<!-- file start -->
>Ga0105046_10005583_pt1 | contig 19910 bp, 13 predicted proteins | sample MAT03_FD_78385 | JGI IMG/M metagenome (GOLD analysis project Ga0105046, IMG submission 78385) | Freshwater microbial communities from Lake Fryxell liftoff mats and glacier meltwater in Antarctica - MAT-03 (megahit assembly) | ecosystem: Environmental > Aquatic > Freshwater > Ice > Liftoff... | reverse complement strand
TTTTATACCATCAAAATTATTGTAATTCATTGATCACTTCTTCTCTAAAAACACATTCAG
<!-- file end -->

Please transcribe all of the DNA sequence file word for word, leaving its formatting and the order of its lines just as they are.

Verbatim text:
>Ga0105046_10005583_pt1 | contig 19910 bp, 13 predicted proteins | sample MAT03_FD_78385 | JGI IMG/M metagenome (GOLD analysis project Ga0105046, IMG submission 78385) | Freshwater microbial communities from Lake Fryxell liftoff mats and glacier meltwater in Antarctica - MAT-03 (megahit assembly) | ecosystem: Environmental > Aquatic > Freshwater > Ice > Liftoff... | reverse complement strand
TTTTATACCATCAAAATTATTGTAATTCATTGATCACTTCTTCTCTAAAAACACATTCAG